Germans angered by Budgens

Budgens, the supermarket operator, was in disarray last night after a row broke out between the company and its main shareholder, Rewe of Germany. The skirmish came after a stinging attack by Rewe over Budgens' decision earlier this week to abando n its Penny Market discounting formula in Britain after heavy losses.

Rewe, which owns 29 per cent of Budgens, accused the company of making a "crassly mistaken decision", and sacrificing long-term strategy for short-term gains.; Budgens said on Tuesday that it was selling some of its 12 Penny Market branches and converting the rest to the Budgens format.

The German outburst caught Budgens off-guard yesterday. The company said it was surprised and disappointed by Rewe's comments.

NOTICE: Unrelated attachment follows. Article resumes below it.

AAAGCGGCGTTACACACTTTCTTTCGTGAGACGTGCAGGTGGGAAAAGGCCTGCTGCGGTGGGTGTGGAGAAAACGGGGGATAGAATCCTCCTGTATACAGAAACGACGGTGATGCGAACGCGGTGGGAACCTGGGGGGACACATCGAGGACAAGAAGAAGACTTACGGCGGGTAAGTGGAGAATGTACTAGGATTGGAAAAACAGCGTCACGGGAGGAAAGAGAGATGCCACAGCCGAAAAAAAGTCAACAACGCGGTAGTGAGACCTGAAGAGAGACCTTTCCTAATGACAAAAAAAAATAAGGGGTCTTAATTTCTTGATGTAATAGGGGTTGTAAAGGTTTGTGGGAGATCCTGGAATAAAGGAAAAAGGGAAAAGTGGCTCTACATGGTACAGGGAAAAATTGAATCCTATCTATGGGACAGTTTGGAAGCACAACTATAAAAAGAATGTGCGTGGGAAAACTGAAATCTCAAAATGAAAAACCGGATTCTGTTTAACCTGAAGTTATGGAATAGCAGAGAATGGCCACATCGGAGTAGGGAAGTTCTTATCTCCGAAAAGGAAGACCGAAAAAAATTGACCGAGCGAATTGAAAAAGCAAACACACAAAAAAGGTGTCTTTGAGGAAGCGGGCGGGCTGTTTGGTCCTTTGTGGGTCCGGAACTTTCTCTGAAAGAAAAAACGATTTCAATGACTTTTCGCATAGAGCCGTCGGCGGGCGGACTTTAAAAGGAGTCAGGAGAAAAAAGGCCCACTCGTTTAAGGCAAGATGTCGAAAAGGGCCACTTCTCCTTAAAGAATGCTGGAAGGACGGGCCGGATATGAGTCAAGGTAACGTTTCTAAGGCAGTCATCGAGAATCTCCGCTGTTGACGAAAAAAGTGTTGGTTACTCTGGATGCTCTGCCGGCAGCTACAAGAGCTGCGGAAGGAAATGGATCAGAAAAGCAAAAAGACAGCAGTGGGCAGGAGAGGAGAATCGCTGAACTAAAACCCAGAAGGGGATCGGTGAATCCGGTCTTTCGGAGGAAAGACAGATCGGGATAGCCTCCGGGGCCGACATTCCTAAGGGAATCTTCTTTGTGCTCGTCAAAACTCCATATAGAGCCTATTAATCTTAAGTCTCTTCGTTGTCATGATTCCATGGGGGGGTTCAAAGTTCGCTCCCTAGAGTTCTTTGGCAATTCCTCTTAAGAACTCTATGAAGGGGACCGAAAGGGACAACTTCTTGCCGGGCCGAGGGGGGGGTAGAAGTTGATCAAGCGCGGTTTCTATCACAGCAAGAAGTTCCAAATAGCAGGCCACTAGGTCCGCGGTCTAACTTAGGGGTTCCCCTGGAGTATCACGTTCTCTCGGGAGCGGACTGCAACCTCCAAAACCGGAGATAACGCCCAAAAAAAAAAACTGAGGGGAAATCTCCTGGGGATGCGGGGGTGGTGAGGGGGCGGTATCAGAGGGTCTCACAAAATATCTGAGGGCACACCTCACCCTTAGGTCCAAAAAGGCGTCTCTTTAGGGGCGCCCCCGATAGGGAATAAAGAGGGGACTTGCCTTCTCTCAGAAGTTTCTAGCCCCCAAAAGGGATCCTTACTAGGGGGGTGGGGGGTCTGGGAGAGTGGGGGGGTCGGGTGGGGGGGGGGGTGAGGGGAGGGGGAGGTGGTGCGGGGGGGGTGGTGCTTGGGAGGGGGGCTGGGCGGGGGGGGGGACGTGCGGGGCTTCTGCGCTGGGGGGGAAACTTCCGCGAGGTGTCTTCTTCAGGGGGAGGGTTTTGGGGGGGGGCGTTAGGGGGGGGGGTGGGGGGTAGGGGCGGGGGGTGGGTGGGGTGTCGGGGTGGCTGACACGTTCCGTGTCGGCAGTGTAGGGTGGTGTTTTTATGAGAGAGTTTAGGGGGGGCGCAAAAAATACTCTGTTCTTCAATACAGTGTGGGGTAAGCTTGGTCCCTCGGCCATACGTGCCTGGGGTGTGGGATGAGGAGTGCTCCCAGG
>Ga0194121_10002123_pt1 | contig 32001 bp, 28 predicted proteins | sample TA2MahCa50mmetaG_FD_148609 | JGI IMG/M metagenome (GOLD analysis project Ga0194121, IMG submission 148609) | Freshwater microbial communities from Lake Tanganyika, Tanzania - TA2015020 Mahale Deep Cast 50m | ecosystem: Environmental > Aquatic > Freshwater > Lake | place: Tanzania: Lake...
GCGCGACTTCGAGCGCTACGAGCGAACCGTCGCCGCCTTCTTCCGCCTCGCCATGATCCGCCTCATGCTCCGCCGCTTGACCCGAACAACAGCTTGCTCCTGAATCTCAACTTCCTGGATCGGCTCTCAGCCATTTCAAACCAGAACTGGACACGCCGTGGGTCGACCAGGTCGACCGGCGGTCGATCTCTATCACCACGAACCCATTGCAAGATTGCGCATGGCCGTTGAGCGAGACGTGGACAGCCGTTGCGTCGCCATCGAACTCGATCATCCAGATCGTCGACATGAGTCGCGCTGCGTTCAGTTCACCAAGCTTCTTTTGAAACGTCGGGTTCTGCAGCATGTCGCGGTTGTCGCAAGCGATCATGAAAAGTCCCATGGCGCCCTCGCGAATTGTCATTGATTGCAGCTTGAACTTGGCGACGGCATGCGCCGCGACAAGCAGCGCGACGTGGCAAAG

A spokesman for Budgens said a Rewe director on the board was involved in all decisions relating to the Penny Market move. The director had voted against the decision "but had not exactly made a fuss about it". He added that the director had not voted against maintaining the dividend.

Budgens said yesterday that most of its shareholders were quite happy with the company's performance. The management had done well to keep the company going through four years of attrition on the high street. British and German retailers adopt starkly different attitudes towards profits. In Germany, discounting is a fact of retail life and the large operators such as Aldi, Rewe and Lidl are often prepared to run at a loss for several years.